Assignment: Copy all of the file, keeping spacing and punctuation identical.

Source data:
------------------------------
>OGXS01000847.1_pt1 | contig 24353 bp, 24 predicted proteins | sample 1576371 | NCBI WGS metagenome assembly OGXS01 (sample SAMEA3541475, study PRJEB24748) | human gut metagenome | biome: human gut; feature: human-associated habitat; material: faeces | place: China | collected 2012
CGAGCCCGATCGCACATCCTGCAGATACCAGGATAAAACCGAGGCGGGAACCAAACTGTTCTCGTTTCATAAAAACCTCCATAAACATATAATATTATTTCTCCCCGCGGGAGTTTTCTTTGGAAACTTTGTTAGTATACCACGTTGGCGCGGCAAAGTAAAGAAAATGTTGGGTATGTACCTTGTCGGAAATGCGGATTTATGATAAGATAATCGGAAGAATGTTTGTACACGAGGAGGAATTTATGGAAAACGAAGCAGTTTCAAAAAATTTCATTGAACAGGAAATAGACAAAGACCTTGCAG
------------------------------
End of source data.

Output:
>OGXS01000847.1_pt1 | contig 24353 bp, 24 predicted proteins | sample 1576371 | NCBI WGS metagenome assembly OGXS01 (sample SAMEA3541475, study PRJEB24748) | human gut metagenome | biome: human gut; feature: human-associated habitat; material: faeces | place: China | collected 2012
CGAGCCCGATCGCACATCCTGCAGATACCAGGATAAAACCGAGGCGGGAACCAAACTGTTCTCGTTTCATAAAAACCTCCATAAACATATAATATTATTTCTCCCCGCGGGAGTTTTCTTTGGAAACTTTGTTAGTATACCACGTTGGCGCGGCAAAGTAAAGAAAATGTTGGGTATGTACCTTGTCGGAAATGCGGATTTATGATAAGATAATCGGAAGAATGTTTGTACACGAGGAGGAATTTATGGAAAACGAAGCAGTTTCAAAAAATTTCATTGAACAGGAAATAGACAAAGACCTTGCAG